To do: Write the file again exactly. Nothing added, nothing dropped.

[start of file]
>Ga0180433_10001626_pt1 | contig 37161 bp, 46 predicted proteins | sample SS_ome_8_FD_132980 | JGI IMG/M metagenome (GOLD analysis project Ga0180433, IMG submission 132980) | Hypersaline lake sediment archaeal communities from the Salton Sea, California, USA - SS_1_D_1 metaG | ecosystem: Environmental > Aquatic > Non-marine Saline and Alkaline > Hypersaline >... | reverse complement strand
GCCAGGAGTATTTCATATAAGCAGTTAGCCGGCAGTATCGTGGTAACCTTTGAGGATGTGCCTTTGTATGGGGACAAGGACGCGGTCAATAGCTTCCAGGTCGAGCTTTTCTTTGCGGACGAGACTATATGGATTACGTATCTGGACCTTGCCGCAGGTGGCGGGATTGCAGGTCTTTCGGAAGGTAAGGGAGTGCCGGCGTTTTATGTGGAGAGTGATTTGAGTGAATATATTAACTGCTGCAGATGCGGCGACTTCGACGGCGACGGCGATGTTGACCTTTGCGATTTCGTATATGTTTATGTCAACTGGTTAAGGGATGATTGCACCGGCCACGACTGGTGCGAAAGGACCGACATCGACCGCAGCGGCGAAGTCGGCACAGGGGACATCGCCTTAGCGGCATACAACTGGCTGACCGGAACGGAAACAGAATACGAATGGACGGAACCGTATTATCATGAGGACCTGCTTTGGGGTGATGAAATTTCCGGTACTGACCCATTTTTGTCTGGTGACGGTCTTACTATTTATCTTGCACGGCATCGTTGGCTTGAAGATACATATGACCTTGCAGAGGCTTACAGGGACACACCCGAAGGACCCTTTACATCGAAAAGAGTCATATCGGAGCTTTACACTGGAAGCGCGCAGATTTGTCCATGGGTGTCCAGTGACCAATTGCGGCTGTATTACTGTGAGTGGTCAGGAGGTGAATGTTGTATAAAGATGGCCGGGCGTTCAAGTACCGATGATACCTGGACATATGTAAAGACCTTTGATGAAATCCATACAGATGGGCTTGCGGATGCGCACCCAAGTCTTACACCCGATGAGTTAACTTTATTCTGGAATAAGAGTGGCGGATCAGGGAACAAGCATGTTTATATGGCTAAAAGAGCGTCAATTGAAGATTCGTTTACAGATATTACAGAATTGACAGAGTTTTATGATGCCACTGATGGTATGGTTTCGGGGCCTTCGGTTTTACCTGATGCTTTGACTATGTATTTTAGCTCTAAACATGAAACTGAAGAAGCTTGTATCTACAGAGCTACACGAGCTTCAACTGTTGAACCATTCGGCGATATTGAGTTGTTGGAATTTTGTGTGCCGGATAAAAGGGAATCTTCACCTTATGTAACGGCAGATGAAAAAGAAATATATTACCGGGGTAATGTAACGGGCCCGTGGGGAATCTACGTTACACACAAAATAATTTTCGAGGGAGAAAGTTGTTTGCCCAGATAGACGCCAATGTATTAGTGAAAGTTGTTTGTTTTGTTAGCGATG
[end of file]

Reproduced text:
>Ga0180433_10001626_pt1 | contig 37161 bp, 46 predicted proteins | sample SS_ome_8_FD_132980 | JGI IMG/M metagenome (GOLD analysis project Ga0180433, IMG submission 132980) | Hypersaline lake sediment archaeal communities from the Salton Sea, California, USA - SS_1_D_1 metaG | ecosystem: Environmental > Aquatic > Non-marine Saline and Alkaline > Hypersaline >... | reverse complement strand
GCCAGGAGTATTTCATATAAGCAGTTAGCCGGCAGTATCGTGGTAACCTTTGAGGATGTGCCTTTGTATGGGGACAAGGACGCGGTCAATAGCTTCCAGGTCGAGCTTTTCTTTGCGGACGAGACTATATGGATTACGTATCTGGACCTTGCCGCAGGTGGCGGGATTGCAGGTCTTTCGGAAGGTAAGGGAGTGCCGGCGTTTTATGTGGAGAGTGATTTGAGTGAATATATTAACTGCTGCAGATGCGGCGACTTCGACGGCGACGGCGATGTTGACCTTTGCGATTTCGTATATGTTTATGTCAACTGGTTAAGGGATGATTGCACCGGCCACGACTGGTGCGAAAGGACCGACATCGACCGCAGCGGCGAAGTCGGCACAGGGGACATCGCCTTAGCGGCATACAACTGGCTGACCGGAACGGAAACAGAATACGAATGGACGGAACCGTATTATCATGAGGACCTGCTTTGGGGTGATGAAATTTCCGGTACTGACCCATTTTTGTCTGGTGACGGTCTTACTATTTATCTTGCACGGCATCGTTGGCTTGAAGATACATATGACCTTGCAGAGGCTTACAGGGACACACCCGAAGGACCCTTTACATCGAAAAGAGTCATATCGGAGCTTTACACTGGAAGCGCGCAGATTTGTCCATGGGTGTCCAGTGACCAATTGCGGCTGTATTACTGTGAGTGGTCAGGAGGTGAATGTTGTATAAAGATGGCCGGGCGTTCAAGTACCGATGATACCTGGACATATGTAAAGACCTTTGATGAAATCCATACAGATGGGCTTGCGGATGCGCACCCAAGTCTTACACCCGATGAGTTAACTTTATTCTGGAATAAGAGTGGCGGATCAGGGAACAAGCATGTTTATATGGCTAAAAGAGCGTCAATTGAAGATTCGTTTACAGATATTACAGAATTGACAGAGTTTTATGATGCCACTGATGGTATGGTTTCGGGGCCTTCGGTTTTACCTGATGCTTTGACTATGTATTTTAGCTCTAAACATGAAACTGAAGAAGCTTGTATCTACAGAGCTACACGAGCTTCAACTGTTGAACCATTCGGCGATATTGAGTTGTTGGAATTTTGTGTGCCGGATAAAAGGGAATCTTCACCTTATGTAACGGCAGATGAAAAAGAAATATATTACCGGGGTAATGTAACGGGCCCGTGGGGAATCTACGTTACACACAAAATAATTTTCGAGGGAGAAAGTTGTTTGCCCAGATAGACGCCAATGTATTAGTGAAAGTTGTTTGTTTTGTTAGCGATG